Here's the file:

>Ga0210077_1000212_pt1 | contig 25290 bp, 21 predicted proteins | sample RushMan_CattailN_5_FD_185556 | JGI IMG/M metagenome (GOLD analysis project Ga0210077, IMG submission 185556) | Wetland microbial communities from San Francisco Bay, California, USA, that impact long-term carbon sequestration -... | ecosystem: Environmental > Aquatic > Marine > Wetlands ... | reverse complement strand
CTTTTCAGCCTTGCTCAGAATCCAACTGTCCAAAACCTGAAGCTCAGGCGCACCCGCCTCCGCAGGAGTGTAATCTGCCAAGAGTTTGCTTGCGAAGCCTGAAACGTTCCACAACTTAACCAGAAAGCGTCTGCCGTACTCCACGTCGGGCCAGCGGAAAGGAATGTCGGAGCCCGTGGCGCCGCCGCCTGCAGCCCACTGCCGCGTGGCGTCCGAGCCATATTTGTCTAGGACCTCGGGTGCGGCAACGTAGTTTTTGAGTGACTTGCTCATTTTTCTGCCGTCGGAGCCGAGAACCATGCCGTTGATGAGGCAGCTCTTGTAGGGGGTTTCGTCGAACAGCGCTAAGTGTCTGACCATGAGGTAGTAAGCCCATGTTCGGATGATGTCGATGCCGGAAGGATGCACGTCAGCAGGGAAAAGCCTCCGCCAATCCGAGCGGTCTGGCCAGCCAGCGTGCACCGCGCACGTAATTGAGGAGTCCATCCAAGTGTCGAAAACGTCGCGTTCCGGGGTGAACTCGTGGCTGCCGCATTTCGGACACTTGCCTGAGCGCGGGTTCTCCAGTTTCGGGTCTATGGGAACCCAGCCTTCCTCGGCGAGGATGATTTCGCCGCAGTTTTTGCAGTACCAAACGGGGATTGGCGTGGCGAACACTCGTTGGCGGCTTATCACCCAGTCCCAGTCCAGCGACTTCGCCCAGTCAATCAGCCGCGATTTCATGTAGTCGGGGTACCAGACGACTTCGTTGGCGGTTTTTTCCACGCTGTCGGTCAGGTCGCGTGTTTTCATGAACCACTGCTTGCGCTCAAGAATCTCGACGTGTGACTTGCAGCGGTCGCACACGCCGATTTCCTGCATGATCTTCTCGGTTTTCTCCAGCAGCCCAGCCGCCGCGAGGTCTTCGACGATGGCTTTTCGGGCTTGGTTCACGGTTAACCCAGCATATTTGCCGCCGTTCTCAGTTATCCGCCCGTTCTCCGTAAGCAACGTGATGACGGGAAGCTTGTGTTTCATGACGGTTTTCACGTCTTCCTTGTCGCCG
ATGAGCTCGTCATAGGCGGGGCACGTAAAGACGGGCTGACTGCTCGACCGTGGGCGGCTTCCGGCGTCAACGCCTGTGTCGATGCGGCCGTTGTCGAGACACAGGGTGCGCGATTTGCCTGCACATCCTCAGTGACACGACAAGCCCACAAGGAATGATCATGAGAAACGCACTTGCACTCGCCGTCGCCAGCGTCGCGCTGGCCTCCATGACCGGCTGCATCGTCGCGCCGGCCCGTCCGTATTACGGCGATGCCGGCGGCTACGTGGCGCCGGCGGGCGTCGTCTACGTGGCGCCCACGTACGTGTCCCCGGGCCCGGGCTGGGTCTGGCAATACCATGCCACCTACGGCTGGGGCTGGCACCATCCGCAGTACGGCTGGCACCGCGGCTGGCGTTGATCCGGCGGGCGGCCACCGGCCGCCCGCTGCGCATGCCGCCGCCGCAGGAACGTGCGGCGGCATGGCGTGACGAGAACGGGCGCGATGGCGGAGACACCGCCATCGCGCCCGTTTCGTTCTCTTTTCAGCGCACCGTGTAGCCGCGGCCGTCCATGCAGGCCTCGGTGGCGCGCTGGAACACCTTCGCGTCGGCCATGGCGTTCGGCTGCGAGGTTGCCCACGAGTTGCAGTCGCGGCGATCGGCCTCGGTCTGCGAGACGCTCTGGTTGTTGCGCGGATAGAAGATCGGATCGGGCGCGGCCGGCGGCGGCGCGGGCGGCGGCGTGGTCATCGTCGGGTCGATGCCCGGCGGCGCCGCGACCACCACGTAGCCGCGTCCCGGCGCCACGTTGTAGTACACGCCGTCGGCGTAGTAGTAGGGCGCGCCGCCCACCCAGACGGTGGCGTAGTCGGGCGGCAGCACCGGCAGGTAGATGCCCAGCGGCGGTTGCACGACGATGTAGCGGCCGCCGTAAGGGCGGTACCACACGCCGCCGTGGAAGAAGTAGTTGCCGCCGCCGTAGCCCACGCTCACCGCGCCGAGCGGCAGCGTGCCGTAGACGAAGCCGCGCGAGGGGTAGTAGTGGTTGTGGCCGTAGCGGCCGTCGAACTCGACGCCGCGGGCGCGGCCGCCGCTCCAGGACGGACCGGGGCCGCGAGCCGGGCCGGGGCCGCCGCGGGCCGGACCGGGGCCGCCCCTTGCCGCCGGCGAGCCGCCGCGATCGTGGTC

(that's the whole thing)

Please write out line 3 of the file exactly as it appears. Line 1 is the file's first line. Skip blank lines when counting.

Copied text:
ATGAGCTCGTCATAGGCGGGGCACGTAAAGACGGGCTGACTGCTCGACCGTGGGCGGCTTCCGGCGTCAACGCCTGTGTCGATGCGGCCGTTGTCGAGACACAGGGTGCGCGATTTGCCTGCACATCCTCAGTGACACGACAAGCCCACAAGGAATGATCATGAGAAACGCACTTGCACTCGCCGTCGCCAGCGTCGCGCTGGCCTCCATGACCGGCTGCATCGTCGCGCCGGCCCGTCCGTATTACGGCGATGCCGGCGGCTACGTGGCGCCGGCGGGCGTCGTCTACGTGGCGCCCACGTACGTGTCCCCGGGCCCGGGCTGGGTCTGGCAATACCATGCCACCTACGGCTGGGGCTGGCACCATCCGCAGTACGGCTGGCACCGCGGCTGGCGTTGATCCGGCGGGCGGCCACCGGCCGCCCGCTGCGCATGCCGCCGCCGCAGGAACGTGCGGCGGCATGGCGTGACGAGAACGGGCGCGATGGCGGAGACACCGCCATCGCGCCCGTTTCGTTCTCTTTTCAGCGCACCGTGTAGCCGCGGCCGTCCATGCAGGCCTCGGTGGCGCGCTGGAACACCTTCGCGTCGGCCATGGCGTTCGGCTGCGAGGTTGCCCACGAGTTGCAGTCGCGGCGATCGGCCTCGGTCTGCGAGACGCTCTGGTTGTTGCGCGGATAGAAGATCGGATCGGGCGCGGCCGGCGGCGGCGCGGGCGGCGGCGTGGTCATCGTCGGGTCGATGCCCGGCGGCGCCGCGACCACCACGTAGCCGCGTCCCGGCGCCACGTTGTAGTACACGCCGTCGGCGTAGTAGTAGGGCGCGCCGCCCACCCAGACGGTGGCGTAGTCGGGCGGCAGCACCGGCAGGTAGATGCCCAGCGGCGGTTGCACGACGATGTAGCGGCCGCCGTAAGGGCGGTACCACACGCCGCCGTGGAAGAAGTAGTTGCCGCCGCCGTAGCCCACGCTCACCGCGCCGAGCGGCAGCGTGCCGTAGACGAAGCCGCGCGAGGGGTAGTAGTGGTTGTGGCCGTAGCGGCCGTCGAACTCGACGCCGCGGGCGCGGCCGCCGCTCCAGGACGGACCGGGGCCGCGAGCCGGGCCGGGGCCGCCGCGGGCCGGACCGGGGCCGCCCCTTGCCGCCGGCGAGCCGCCGCGATCGTGGTC